- Provincial cutbacks hit office market
- Vancouver extends building bylaw deadline
- Roof on Surrey tower could house event business
- Done Deals – Updated March 2014
- Mount Washington Ski Resort up for sale
- Vancouver condo developer says Calgary next big play
- Government cuts bite into Victoria office market
|“The most affordable land prices in B.C.”||| Print ||
Comox Valley chosen for largest real estate project on Vancouver Island, plus a new $30M resort
BY FRANK O'BRIEN
The Vancouver-based developer spending $100 million on infrastructure for the largest development on Vancouver Island says choosing the Comox Valley for the "instant town" was a no-brainer.
"The Comox Valley represents the most affordable land prices in B.C.," said John Evans, president of Trilogy Corp., who has been inviting other developers and home builders to join in Trilogy's 719-acre Cayet development at Cumberland, just west of Courtenay. The development plan calls for a huge shopping centre, office and institutional space and thousands of new homes.
Evans, who once led the development of Whistler Village, said land values in the Comox Valley are less than anywhere south of Nanaimo on the Island, and "much lower" than in the Lower Mainland or the Central Okanagan.
Cayet evolved from the fact the village of Cumberland was the only island municipality that refused to sign an agreement to provide a 300-metre (1,000-foot) commercial set back from the Island Highway when it was built a decade ago. The province had requested the setback to deter signage and strip malls along the highway that runs down the centre of the island from Nanaimo to Campbell River.
As a result, Trilogy is allowed to build along nearly three kilometres of highway frontage at Cumberland and about two kilometres along the connecting Comox Valley Parkway. The company will cover the $52 million cost of the twin interchanges that will link Cayet to the highways.
Evans said he has had "positive response" to the project from 50 developers, primarily home-building companies. "The residential will come first, then the retail will follow," he said. Seven Alberta companies have registered with Trilogy to look at sites to build on, he said.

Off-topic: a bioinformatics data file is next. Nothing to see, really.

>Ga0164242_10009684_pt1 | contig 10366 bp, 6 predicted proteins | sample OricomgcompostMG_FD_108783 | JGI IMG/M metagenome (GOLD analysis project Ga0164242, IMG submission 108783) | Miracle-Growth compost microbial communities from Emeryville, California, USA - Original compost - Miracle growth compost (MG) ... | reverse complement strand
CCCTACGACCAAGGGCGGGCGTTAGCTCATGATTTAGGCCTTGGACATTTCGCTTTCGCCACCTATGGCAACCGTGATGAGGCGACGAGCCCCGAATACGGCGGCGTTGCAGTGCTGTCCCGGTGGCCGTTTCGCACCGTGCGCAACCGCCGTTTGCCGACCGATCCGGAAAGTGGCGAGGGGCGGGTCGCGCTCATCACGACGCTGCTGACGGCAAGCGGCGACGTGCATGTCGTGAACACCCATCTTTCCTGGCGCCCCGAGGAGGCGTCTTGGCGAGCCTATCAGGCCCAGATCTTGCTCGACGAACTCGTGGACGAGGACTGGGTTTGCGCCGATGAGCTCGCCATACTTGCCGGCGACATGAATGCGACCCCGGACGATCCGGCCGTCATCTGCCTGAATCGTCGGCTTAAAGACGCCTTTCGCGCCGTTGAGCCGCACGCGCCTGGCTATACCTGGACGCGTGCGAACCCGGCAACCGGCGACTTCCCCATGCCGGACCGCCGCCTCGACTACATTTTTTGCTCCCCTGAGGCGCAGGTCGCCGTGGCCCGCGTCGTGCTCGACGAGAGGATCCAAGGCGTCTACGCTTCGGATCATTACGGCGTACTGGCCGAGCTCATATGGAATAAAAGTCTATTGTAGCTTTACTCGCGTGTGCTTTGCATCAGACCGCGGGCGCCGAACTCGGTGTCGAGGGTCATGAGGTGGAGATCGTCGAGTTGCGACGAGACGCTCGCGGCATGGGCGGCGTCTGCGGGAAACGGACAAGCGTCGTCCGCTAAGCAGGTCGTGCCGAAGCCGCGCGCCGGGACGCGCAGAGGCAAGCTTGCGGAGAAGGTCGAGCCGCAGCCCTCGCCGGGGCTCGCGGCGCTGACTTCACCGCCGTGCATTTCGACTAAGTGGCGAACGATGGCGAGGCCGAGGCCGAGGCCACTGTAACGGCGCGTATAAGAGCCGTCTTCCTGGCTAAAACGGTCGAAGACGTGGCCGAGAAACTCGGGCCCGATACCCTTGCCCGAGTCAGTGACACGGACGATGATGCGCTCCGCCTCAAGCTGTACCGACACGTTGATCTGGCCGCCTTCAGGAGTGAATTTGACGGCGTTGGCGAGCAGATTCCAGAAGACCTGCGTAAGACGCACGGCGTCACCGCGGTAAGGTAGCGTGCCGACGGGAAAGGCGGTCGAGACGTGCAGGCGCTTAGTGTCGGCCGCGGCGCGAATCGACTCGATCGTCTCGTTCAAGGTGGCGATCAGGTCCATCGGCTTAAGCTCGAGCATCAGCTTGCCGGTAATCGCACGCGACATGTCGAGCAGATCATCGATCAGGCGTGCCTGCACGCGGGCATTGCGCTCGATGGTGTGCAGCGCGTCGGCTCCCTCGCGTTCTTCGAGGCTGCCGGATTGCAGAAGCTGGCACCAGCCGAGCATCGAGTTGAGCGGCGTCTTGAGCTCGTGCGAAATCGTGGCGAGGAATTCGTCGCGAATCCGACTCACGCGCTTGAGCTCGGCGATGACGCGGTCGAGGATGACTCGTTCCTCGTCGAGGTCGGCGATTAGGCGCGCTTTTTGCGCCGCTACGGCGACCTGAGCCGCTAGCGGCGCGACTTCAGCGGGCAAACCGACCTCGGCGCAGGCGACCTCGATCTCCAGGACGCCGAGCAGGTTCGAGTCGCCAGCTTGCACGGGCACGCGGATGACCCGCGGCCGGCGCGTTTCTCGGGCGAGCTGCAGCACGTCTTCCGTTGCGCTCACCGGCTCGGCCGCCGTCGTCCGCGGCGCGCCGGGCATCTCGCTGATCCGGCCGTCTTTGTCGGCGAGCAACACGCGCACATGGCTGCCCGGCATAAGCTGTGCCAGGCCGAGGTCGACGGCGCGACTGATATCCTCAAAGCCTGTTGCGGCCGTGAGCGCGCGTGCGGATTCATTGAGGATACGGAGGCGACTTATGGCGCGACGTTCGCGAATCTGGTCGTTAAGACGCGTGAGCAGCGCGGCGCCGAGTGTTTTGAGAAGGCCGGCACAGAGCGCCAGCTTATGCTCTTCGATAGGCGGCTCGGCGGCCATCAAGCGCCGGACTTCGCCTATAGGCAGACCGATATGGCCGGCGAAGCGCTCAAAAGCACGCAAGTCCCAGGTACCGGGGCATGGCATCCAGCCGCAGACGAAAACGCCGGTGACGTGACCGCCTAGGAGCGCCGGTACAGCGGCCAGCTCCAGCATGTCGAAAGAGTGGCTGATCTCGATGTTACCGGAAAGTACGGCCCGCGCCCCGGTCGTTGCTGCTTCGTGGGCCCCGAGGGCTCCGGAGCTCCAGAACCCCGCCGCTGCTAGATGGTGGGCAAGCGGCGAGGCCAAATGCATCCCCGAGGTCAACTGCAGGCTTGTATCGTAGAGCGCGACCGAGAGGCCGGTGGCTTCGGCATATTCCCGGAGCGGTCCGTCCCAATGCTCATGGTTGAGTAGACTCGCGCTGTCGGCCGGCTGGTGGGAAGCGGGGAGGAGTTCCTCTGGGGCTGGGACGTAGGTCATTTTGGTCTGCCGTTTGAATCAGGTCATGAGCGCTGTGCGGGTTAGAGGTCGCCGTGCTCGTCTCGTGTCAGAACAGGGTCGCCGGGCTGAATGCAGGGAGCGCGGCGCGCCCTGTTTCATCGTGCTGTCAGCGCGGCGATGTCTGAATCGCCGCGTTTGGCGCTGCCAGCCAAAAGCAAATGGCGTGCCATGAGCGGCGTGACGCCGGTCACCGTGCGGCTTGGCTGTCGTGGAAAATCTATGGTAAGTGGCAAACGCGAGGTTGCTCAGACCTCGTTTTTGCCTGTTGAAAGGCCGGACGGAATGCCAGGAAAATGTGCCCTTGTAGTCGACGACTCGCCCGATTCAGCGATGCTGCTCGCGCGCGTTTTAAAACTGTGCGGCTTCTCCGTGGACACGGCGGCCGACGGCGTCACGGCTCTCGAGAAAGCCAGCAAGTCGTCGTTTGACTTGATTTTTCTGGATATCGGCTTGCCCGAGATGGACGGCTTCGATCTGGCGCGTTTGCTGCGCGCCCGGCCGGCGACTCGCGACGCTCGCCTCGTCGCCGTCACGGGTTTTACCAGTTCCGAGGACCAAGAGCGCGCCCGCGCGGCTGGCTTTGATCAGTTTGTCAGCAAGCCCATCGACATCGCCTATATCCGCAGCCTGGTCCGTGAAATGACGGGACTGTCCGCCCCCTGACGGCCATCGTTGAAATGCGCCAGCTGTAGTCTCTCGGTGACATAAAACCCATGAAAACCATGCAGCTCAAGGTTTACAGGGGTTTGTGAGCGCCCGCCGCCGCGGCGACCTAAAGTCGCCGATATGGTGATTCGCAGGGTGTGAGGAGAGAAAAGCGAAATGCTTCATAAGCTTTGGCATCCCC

"We're basically building a fully-integrated new community with commercial zoning, institutional, residential and mixed-use," said Evans. Zoning permits up to 1,350 residential units on various parcels from apartments to townhouses and 600 single-family homes. Zoning also allows for more than 800,000 square feet of shops and services, including a hotel and casino. A new regional hospital for the Comox Valley is also planned for Cayet.
The Cayet site is former forestry land, and the final development will retain 50 per cent of the land as green space. A Coast Visitor Discovery Centre is currently the only building underway on the site. Evans expects construction of the first phase of Cayet to start early in 2012.
Trilogy is not the only large developer that has discovered the Comox Valley. The valley - anchored by the towns of Courtenay and Comox - welcomed Costco Wholesale to Courtenay June 2 with residents packing the 146,000-square-foot store.
The opening of a giant retailer is an indication of the long-term potential of the valley, where the population is close to 68,000 after seeing a 9 per cent growth surge in 2006-2009 and is still growing at around 2 per cent a year.
Vancouver developer Howard Land Group has just launched a $30 million resort project, Comox Bay Marina and Residences, with 61 condominims, connected to the Comox Bay Marina. The decision is partly based on a research study done by RareEarth Project Marketing. The study found that "61 per cent of potential vacation-home buyers in B.C and Alberta would consider Vancouver Island, higher than the Okanagan and anywhere in the U.S.," said RareEarth president James Askew, noting the Comox Valley was the top choice of Albertans.